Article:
Patsy Leaves Family History TV Show over Gangland Grandpa

Uncovering our family history can reveal saints and sinners as we dig through old newspapers. Genealogists using GenealogyBank become used to finding a scoundrel here and there on the branches of the family tree.

But British actress - Patsy Kensit was not prepared for what she discovered while filming a TV show for the BBC.

She was the featured star of an upcoming episode of “Who Do You Think You Are?” a UK TV show that uses the family history of celebrities in a format reminiscent of Ralph Edward’s long running TV show This is Your Life.

Patsy Kensit became so upset when she found out that her Dad (who died when she was a teenager) and her grandfather were criminals – that she walked off the set while filming the show.

The show got her to come back and finish the filming after telling her that the segment would also highlight her praiseworthy ancestors – one who was an Anglican Priest, recognized by the Archbishop of Canterbury and another a respected local constable.

You can read the entire story in the UK newspaper the Daily Record (5 Aug 2008) - Patsy Kensit left in tears as BBC show reveals her family’s gangland links.
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Allen County Library (IN) receives $10 Million Gift

The Genealogy Center of the Allen County Library (Ft. Wyane, IN) has received a $10 million gift from the Edward D. and Ione Auer Foundation. The funds will be given to the library as $1 million payments each year over 10 years. The announcement is in the Ft Wayne News Sentinnel 1 August 2008

This landmark library has been active in genealogy for decades.

The Center will host a Military Records Symposium
Friday & Saturday, September 26 & 27, 2008

Speaker: Marie Varrelman Melchiori, CG, CGL

Friday, September 26, 20083:00 PM “Using Records at the National Archives: A Researcher’s View”
This session will cover National Archive records, some that have been microfilmed or digitized, from a researcher’s point of view. The session will explain how and why the records are arranged the way they are. Ms. Melchiori will also discuss “archijive,” the short-cut phrases used by archivists that genealogists need to know in order to understand what they are being told.

6:30 PM Dinner, speaker Curt Witcher, Genealogy Center Manger, “Our Military Heritage Website: Record, Recall, & Revere”

Saturday, September 27, 2008
9:30 AM “If Grandpa Wore Blue: Union Records in the National Archives”This session will be a look at commonly used records as well as some of the lesserused records for researching an ancestor who was a Union soldier. Some of the records covered will include correspondence, carded medical files, and the investigative records of Baker and Turner.

11:00 AM “If Grandpa Wore Gray: Confederate Records in the National Archives”
This session will be a look at Confederate records, both microfilmed and original, at the National Archives. Records created by the Union Army may help locate information on your Southern soldier as well as male and female civilians.

1 – 6 PM: Individual consultationsGenealogy Center staff and other researchers will be available to assist one with specific research challenges, and recommend sources and methodologies to find more records and data.

Click here to register for this important conference.

Key Historical Newspapers Online at GenealogyBank.com

With over 3,500 newspapers on GenealogyBank it might be difficult to be familiar with all of them.

GenealogyBank is packed with obituaries, birth records and marriage announcements – but here are some quick facts you might not know about some of our historical newspapers.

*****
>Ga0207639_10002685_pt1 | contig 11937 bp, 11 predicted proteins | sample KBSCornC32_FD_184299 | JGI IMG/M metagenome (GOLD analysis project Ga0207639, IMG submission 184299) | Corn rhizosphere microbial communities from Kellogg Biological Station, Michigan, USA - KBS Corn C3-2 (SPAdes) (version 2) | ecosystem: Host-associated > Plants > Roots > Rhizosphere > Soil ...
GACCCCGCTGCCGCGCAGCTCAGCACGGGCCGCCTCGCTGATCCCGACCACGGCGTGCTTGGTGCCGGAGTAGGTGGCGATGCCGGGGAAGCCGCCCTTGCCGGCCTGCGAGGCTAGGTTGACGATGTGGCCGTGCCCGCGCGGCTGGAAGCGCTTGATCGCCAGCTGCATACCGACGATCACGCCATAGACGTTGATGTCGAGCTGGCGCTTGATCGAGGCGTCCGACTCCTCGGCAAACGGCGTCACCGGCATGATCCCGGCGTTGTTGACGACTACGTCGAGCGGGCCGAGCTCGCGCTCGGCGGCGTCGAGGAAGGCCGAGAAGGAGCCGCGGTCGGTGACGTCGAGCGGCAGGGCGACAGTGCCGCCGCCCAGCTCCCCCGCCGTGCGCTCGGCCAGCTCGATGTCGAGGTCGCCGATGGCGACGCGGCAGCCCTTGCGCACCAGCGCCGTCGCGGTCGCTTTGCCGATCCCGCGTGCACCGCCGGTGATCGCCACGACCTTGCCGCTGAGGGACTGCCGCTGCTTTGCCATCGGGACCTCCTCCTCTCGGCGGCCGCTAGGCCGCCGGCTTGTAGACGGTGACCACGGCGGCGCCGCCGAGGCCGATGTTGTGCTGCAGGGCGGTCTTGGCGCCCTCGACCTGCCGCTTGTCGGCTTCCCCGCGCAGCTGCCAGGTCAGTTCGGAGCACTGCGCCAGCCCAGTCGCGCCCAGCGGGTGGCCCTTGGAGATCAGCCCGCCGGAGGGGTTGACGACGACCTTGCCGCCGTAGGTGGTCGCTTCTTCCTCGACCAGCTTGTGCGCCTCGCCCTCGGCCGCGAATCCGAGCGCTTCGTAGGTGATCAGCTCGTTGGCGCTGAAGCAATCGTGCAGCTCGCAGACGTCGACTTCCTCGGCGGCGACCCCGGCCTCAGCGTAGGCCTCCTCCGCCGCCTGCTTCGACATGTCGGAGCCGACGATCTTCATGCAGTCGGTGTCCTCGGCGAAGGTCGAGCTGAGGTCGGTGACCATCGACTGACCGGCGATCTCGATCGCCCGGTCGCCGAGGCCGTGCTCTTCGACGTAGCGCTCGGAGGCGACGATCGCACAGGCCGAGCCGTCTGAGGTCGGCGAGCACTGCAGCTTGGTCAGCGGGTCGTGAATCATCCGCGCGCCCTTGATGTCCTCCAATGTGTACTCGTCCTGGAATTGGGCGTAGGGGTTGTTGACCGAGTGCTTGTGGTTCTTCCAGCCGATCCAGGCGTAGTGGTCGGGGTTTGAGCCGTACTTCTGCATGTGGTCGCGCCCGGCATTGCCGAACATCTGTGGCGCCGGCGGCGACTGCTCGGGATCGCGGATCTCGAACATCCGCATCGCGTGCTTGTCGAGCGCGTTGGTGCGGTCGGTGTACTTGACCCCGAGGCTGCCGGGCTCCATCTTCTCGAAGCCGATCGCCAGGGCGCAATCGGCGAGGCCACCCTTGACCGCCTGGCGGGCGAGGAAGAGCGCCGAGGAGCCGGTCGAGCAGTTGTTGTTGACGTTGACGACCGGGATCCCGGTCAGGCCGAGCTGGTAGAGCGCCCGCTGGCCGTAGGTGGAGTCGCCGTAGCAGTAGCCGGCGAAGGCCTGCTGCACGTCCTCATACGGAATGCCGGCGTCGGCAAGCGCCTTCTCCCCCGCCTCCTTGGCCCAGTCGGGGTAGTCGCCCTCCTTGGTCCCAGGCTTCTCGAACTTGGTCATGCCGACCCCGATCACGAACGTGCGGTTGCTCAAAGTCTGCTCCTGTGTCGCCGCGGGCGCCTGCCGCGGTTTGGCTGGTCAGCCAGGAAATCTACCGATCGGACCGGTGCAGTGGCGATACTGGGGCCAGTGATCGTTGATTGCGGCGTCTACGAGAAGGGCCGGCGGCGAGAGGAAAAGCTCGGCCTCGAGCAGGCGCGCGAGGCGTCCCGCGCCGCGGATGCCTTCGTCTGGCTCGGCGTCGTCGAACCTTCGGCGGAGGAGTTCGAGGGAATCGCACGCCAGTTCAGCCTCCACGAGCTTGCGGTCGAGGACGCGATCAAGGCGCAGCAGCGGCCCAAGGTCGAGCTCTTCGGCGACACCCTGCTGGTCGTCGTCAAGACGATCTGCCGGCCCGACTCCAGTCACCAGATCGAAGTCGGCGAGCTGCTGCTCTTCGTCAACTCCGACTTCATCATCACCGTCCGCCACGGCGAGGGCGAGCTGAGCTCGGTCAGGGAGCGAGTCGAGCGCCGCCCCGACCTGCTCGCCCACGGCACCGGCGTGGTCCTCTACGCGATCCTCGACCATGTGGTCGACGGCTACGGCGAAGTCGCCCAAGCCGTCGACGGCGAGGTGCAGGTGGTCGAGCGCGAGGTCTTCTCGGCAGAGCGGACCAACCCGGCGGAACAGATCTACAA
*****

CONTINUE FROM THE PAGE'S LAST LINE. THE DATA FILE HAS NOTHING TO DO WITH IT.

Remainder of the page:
Baltimore Gazette and Daily Advertiser (Maryland)
Although this prominent paper published some of Edgar Allen Poe’s earliest poetry, Poe was unable to secure a job on its staff as he had hoped. Includes 3,619 issues published between 1826 and 1838.

Blackfoot Register (Idaho)
The Register covers the Idaho mining boom and the run up to statehood. Publisher William Wheeler used his persuasive writing skills to bolster the population of the then-struggling Idaho Territory. Includes 255 issues published between 1880 and 1886.

Boston Journal (Massachusetts)
One of the first newspapers to conduct a census of its readers, the well-known Journal offered a balance of businessnews and general interest stories, especially those that focused on life in New England. Includes 14,438 issues published between 1870 and 1917.

Daily Alaska Dispatch (Juneau)
The Dispatch offers detailed coverage of shipwrecks, volcano eruptions and other dangers that settlers faced in the harsh northern lands. Includes 5,724 issues published between 1900 and 1919.

Frankfort Argus (Kentucky)
One of the first newspapers west of the Appalachians. Includes 283 issues published between 1808 and 1821. Alternate Title: Argus of the Western World.

Frederick Douglass’ Paper (Rochester, New York)
Including its predecessor the North Star, this powerful anti-slavery newspaper had a circulation of 4,000 readers worldwide. Includes 136 issues published between 1847 and 1860.

Hobart Republican (Oklahoma)
Founded the year Oklahoma achieved statehood, the Republican reflects conservative middle-American views on World War I and the Russian Revolution. Includes 7,438 issues published between 1907 and 1920.

Hokubei Jiji or The North American Times (Seattle, Washington)
This was the first Japanese newspaper in the Pacific Northwest. Includes 57 issues published between 1916 and 1918.

Jeffersonian (Thomson, Georgia)
The Jeffersonian was the official mouthpiece of Georgia’s controversial fire-brand Populist and former presidential candidate, Thomas E. Watson. Will include issues published between 1909 and 1914.

Milwaukee Sentinel (Wisconsin)
The Sentinel provides national and international coverage as well as a glimpse into the northern fur trade. Includes 5,929 issues published between 1837 and 1866.

New-Bedford Courier (Massachusetts)
This important weekly newspaper from the U.S. whaling capital covers the industry at its height. Includes 181 issues published between 1827 and 1833.